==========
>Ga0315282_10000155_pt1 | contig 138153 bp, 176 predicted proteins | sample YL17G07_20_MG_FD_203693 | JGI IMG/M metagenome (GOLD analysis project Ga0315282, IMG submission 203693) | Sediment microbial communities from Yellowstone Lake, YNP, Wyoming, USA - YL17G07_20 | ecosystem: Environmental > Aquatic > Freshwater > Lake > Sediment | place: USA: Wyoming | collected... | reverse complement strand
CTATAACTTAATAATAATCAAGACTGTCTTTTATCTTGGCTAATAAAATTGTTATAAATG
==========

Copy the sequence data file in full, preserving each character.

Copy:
>Ga0315282_10000155_pt1 | contig 138153 bp, 176 predicted proteins | sample YL17G07_20_MG_FD_203693 | JGI IMG/M metagenome (GOLD analysis project Ga0315282, IMG submission 203693) | Sediment microbial communities from Yellowstone Lake, YNP, Wyoming, USA - YL17G07_20 | ecosystem: Environmental > Aquatic > Freshwater > Lake > Sediment | place: USA: Wyoming | collected... | reverse complement strand
CTATAACTTAATAATAATCAAGACTGTCTTTTATCTTGGCTAATAAAATTGTTATAAATG